Beast-milk is still an important source of nutrition at 6 months of age, but it isn't enough. So, to keep up with your child's developing needs, you'll need to give solid food in addition to breast-milk. In this blog, you'll know what to serve to your child when.

First and foremost, you have to know if  your child is ready to start eating solid foods or not.

Your newborn's main feeding options are breast milk or formula. Breastfeeding exclusively for the first six months after delivery is recommended by the American Academy of Pediatrics.

However, most babies are ready to start eating solid meals as a supplement to breast-or formula-feeding by the age of four to six months. At this age, babies begin to develop the coordination needed to move solid food from the front to the back of the mouth for swallowing.

There are some signs that your baby is ready for solid foods. For example:

Your child: 

  • Sits alone or with your help.
  • Is able to control the movement of his head and neck.
  • When food is provided, he opens his mouth.
  • Swallows food.
  • Bring everything he found to his mouth. 
  • Attempts to grip little items like toys or food.

When should you serve and what?

It is preferred to continue breastfeeding up to 32 ounces per day. Then:

       1. Begin with the basics. 

Offer food without sugar or salt. Then wait 3 days between each new food to see if your baby has a reaction such as diarrhea, a rash, or vomiting. Then you can combine them.

      2. Important vitamins and minerals

At age of six months, iron and zinc are essential to your baby. These nutrients can be found in pureed meats and iron-fortified single-grain cereals.

       3. Baby cereal basics

Take a tablespoon of iron-fortified single-grain baby cereal and add 4 tablespoons (60 milliliters) of breast milk or formula, and help your child sit upright and provide them with a little spoon once or twice a day. Once your child has swallowed it well, reduce the amount of liquid gradually and increase the serving sizes. You can also introduce rice, oatmeal, and barley.

        4. Vegetables and fruits

Introduce single-ingredient pureed vegetables and fruits without sugar or salt gradually. you have to wait three to five days between each new food.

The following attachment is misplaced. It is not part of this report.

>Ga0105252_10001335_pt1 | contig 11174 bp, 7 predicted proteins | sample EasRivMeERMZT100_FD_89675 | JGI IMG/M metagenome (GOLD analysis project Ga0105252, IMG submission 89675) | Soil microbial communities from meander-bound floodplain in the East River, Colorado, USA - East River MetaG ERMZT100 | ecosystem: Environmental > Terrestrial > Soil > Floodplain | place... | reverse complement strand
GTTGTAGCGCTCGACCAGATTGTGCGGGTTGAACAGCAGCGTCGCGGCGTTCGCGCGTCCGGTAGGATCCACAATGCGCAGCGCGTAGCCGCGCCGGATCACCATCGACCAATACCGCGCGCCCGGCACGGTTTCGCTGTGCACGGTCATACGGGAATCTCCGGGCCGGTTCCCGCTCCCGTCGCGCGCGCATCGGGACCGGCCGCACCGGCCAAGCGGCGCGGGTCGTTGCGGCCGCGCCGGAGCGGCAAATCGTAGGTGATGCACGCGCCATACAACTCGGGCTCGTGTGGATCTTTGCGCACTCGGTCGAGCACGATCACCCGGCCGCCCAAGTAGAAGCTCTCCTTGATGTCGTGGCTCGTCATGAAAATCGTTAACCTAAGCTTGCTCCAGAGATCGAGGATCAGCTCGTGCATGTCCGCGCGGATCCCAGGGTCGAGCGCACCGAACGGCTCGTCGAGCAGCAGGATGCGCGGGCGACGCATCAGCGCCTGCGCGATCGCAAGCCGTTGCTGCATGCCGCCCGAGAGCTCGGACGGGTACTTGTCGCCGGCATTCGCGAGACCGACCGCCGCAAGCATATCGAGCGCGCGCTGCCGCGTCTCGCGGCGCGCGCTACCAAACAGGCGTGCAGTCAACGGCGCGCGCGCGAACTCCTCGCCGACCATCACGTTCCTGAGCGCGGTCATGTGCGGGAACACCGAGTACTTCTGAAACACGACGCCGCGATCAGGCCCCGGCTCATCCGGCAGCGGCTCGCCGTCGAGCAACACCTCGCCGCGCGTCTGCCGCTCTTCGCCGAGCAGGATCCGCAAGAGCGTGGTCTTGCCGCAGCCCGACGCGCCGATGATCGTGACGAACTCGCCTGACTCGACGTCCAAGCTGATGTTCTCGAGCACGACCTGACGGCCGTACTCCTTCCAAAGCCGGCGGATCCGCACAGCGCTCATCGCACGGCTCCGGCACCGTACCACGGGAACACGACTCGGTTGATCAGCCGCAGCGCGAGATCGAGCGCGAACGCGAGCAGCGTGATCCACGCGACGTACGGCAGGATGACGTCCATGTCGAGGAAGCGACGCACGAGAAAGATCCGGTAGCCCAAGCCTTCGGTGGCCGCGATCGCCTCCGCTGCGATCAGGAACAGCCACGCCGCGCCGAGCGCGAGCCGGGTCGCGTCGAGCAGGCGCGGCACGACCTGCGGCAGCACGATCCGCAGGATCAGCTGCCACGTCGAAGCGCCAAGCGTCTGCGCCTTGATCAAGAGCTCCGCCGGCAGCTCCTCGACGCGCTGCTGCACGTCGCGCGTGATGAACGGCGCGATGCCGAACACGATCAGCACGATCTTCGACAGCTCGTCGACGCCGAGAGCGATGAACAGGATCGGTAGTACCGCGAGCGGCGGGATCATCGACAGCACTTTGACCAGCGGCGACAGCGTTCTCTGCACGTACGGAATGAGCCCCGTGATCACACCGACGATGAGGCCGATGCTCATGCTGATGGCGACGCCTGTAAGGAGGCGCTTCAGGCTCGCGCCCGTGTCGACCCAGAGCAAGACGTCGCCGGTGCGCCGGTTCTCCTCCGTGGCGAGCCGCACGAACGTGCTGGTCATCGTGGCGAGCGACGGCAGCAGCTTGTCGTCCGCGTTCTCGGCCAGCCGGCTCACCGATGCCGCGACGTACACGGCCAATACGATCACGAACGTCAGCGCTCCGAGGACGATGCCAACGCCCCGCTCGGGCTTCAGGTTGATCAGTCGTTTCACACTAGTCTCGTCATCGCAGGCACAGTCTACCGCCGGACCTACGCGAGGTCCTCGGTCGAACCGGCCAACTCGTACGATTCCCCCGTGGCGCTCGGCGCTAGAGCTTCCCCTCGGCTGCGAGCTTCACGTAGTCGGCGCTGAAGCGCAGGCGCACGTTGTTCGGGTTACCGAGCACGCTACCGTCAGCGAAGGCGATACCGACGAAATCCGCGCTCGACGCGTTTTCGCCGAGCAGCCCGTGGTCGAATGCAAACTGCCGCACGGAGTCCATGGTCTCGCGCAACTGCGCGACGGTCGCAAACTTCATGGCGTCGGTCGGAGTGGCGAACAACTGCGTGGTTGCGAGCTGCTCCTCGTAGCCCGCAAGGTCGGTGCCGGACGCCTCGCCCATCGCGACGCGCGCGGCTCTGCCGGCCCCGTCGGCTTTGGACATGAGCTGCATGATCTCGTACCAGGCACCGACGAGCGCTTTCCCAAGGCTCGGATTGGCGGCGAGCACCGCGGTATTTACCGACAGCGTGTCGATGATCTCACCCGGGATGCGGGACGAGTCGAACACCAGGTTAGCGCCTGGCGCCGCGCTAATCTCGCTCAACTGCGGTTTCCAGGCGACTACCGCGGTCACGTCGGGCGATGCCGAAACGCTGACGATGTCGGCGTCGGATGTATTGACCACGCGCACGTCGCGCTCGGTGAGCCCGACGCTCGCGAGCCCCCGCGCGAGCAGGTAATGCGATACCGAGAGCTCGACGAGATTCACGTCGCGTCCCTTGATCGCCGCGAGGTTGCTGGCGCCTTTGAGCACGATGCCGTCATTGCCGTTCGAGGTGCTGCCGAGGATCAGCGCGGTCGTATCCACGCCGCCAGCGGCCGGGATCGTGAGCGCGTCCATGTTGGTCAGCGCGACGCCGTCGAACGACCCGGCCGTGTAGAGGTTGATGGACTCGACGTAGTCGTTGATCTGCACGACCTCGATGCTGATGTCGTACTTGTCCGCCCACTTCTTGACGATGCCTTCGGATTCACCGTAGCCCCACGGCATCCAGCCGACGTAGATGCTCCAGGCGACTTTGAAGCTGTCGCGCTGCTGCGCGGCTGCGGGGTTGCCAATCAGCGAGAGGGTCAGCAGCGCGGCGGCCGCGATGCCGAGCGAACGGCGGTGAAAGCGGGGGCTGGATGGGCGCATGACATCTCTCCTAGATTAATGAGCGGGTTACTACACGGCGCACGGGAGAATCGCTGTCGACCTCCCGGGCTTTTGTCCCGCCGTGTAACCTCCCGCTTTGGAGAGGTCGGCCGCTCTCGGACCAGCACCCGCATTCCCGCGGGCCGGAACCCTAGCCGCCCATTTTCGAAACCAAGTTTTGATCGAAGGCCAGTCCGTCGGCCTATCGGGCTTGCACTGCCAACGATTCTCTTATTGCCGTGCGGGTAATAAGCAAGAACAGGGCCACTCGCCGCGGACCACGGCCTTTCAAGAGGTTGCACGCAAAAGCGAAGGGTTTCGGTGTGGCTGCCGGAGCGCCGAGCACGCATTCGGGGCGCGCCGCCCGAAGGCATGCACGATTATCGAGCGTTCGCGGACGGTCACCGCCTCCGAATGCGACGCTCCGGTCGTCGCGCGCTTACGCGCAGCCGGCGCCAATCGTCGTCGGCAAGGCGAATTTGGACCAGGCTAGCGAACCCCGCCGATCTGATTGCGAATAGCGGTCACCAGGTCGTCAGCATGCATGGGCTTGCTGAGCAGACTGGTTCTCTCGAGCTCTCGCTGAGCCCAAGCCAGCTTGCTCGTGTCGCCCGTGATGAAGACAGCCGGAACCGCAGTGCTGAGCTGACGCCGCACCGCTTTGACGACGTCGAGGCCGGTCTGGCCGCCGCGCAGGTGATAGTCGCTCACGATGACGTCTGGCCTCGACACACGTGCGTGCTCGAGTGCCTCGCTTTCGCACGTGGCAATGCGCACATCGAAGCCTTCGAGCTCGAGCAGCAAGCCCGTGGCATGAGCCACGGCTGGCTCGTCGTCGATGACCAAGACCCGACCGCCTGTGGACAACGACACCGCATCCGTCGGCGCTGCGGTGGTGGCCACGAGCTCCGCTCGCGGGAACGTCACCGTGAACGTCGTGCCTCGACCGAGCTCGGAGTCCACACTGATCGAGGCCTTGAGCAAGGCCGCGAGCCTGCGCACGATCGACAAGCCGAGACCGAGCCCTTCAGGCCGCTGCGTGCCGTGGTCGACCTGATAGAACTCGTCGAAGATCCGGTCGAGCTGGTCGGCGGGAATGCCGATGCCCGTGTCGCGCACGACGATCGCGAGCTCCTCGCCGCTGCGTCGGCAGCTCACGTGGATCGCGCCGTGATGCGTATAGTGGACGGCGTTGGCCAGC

5. Offer finely chopped finger foods

By 8 months to 10 months, you can introduce small portions of chopped finger foods such as soft fruits, vegetables, spaghetti, and cheese.

What can I do if my baby refuses his or her first meal?

Some babies reject eating their first meals because the taste and texture are something new to them. Don't force your child to eat if he or she refuses, and try again after a while. If the problems continue, speak to your baby's doctor to be sure the resistance isn't an indication of something more serious.

What about food allergies?

When introducing complementary foods to your child, it's better to start with possible allergic foods such as:

  • Tree nuts and peanuts
  • Egg
  • Cow's milk
  • Wheat
  • Fish
  • Soy

And you have to know that delaying the introduction of these foods will not avoid food allergies, and introducing them early may reduce your baby's risk of peanut allergy.

Is it okay to introduce juice?

 After age 1, you can give juice to your child. Juice isn't as important as whole fruit for babies. Drinking too much juice might lead to weight gain and tooth decay.

If you want to give juice to your child, make sure it's 100% fruit juice and keep it to 4 ounces per day.

Know what's off-limits

Certain foods aren't appropriate for babies. Consider these guidelines:

Foods to avoid

There are some foods that are not suitable for babies, such as:

  •  cow's milk or honey before 1 age

Cow's milk does not meet an infant's nutritional demands and can raise the risk of iron insufficiency because it is not a good source of iron. In addition to that, honey may contain spores that can cause newborn botulism, a deadly sickness.

  • Foods that could choke your baby

Don't give your infant hot dogs, chunks of meat or cheese, grapes, raw vegetables, or fruit chunks until they're broken up into small pieces. Also, don't provide hard foods that can't be modified to make them safe, such as seeds, nuts, popcorn, and hard confectionery. Peanut butter and marshmallows are two other high-risk foods you have to avoid at this age.

Introducing solids to your infant is an exciting milestone. Your baby's food intake and interest in eating may fluctuate from day to day. This is natural and shouldn't worry you if your baby is developing normally.